In this Holy Week series I would like to invite you to consider Jesus’ “outstretched arms of grace” toward all who followed him as disciples. Many sought to emulate his humble life, obedient self-sacrifice, and unconditional service to others…what will be your response today? As you pray and reflect, behold his glory, believe his message, belong as his beloved disciple, and become more and more like his image, with more of your true identity in Christ Alone.
Holy Week: The Grand Finale
Read Matthew 21-25
Tuesday of Holy Week is one of the fullest days for the teaching ministry of Jesus. It’s one of the quieter days for religious ceremony in our day, but for Jesus it was chock full of significant work. Therefore, if you have the time to reflect on all five chapters of the Gospel of Matthew, you’ll see this for yourself.
Starting in the early morning, we see him traveling and hungry, and noticing a fig tree by the side of the road, but there were no figs just leaves. So he pronounces it barren and immediately it withers. Then, he stumps those who question his authority to do such things with a quiz they fail to answer…so neither does he tell them by what authority he is doing these things. Brilliant, Jesus! I marvel at his approach.
Then, we read on to discover some of the most poignant parables: the two sons, the tenants, and the wedding banquet. All of them are about the Kingdom he is ushering in with his presence, but to those who “did not believe” (Matt. 21: 32) or “who killed the heir and took his inheritance” (Matt. 21: 38-40) or “did not deserve to come to the banquet” (Matt. 22: 8) did not make it. Each is a withered fig tree!
He continues on with exposing hypocrisy about paying taxes (“give to Caesar what is Caesar’s, and to God what is God’s”) and misinformation about the Scriptures and the resurrection (“you do not know the Scriptures and the power of God”), followed by a question of an expert of the law, “Which is the greatest commandment?” Jesus replies with precision, “Love the Lord your God with all your heart, soul and mind…” with the second like it, “Love your neighbor as yourself.” Perfect answer, Jesus.
And if that wasn’t enough, on Tuesday he also proclaims to the crowds the seven woes to those who do not practice what they preach. Each of them directed specifically to the Scribes and Pharisees. These are followed by teachings about the signs of the end of all things, the day and hour remaining unknown, and underscored by three parables about “keeping watch” – the ten virgins, talents and sheep/goats.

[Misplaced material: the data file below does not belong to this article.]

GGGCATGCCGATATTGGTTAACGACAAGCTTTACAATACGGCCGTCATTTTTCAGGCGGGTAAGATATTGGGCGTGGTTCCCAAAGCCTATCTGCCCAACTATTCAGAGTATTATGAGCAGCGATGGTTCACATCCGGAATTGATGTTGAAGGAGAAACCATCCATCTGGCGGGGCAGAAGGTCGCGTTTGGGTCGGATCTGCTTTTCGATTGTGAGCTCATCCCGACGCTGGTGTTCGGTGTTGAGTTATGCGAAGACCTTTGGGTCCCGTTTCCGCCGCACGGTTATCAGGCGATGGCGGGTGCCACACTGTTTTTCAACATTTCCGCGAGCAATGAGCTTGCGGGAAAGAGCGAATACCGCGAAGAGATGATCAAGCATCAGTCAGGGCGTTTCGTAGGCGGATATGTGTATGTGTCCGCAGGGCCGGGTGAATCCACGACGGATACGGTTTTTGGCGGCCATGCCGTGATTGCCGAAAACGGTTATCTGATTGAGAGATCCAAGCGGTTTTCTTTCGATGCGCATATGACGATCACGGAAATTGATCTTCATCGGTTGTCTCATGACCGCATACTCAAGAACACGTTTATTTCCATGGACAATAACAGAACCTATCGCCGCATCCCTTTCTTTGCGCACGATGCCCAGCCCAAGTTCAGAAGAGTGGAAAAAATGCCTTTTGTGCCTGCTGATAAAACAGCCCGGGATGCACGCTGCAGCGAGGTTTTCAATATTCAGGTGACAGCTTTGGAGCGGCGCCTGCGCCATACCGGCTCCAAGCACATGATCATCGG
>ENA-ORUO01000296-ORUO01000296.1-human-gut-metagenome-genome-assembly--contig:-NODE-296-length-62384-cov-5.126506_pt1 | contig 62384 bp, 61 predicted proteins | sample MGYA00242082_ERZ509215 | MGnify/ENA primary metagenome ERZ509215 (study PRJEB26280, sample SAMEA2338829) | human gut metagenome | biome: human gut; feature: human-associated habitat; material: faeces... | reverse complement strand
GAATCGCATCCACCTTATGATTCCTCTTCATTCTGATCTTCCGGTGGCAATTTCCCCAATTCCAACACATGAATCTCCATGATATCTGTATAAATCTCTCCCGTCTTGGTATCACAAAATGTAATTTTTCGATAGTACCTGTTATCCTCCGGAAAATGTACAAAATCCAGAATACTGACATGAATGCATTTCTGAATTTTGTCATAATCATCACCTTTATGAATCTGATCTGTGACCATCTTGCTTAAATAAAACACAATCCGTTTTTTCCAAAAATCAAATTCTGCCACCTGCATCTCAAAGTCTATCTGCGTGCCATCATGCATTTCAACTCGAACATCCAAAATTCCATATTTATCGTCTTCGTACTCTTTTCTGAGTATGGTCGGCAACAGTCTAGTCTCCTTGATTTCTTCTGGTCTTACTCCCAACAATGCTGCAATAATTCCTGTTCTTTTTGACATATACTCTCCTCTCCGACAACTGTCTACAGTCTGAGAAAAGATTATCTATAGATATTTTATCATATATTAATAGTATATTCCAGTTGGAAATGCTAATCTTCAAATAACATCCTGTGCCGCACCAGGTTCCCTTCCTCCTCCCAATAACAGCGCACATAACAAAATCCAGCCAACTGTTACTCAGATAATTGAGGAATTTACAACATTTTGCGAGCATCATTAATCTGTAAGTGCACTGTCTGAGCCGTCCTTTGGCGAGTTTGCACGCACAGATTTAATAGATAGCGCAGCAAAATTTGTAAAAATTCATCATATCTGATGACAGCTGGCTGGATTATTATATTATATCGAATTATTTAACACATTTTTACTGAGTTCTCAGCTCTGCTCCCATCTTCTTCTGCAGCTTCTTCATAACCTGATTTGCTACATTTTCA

Yes, nothing very ordinary or sublime about the Tuesday of Holy Week! It’s full to overflowing, expressive of the urgency of Jesus’ presence in their midst and his final words to them about why he came and the importance of the Kingdom of heaven. Reflecting on these firm teachings is yet another reminder of the outstretched arms of love coming from Jesus: don’t miss out on eternity and the explicit nature of the Kingdom of heaven. Keep watch; seize the day; say yes; remain faithful; be blessed; love!
Behold Jesus living abundantly, maximizing every possible moment; believe his warnings and embrace his teachings; belong to those who love rather than judge; and become wise, vigilant, faithful, and true.
For additional reflection today, prayerfully consider the words of this ancient Holy Week hymn, “Jesus Lover of My Soul” by Charles Wesley, 1740
Jesus, lover of my soul, let me to Thy bosom fly,
While the nearer waters roll, while the tempest still is high.
Hide me, O my Savior, hide, till the storm of life is past;
Safe into the haven guide; O receive my soul at last.
Other refuge have I none, hangs my helpless soul on Thee;
Leave, ah! leave me not alone, still support and comfort me.
All my trust on Thee is stayed, all my help from Thee I bring;
Cover my defenseless head with the shadow of Thy wing.
Wilt Thou not regard my call? Wilt Thou not accept my prayer?
Lo! I sink, I faint, I fall—Lo! on Thee I cast my care;
Reach me out Thy gracious hand! While I of Thy strength receive,
Hoping against hope I stand, dying, and behold, I live.
Thou, O Christ, art all I want, more than all in Thee I find;
Raise the fallen, cheer the faint, heal the sick, and lead the blind.
Just and holy is Thy Name, I am all unrighteousness;
False and full of sin I am; Thou art full of truth and grace.
Plenteous grace with Thee is found, grace to cover all my sin;
Let the healing streams abound; make and keep me pure within.
Thou of life the fountain art, freely let me take of Thee;
Spring Thou up within my heart; rise to all eternity.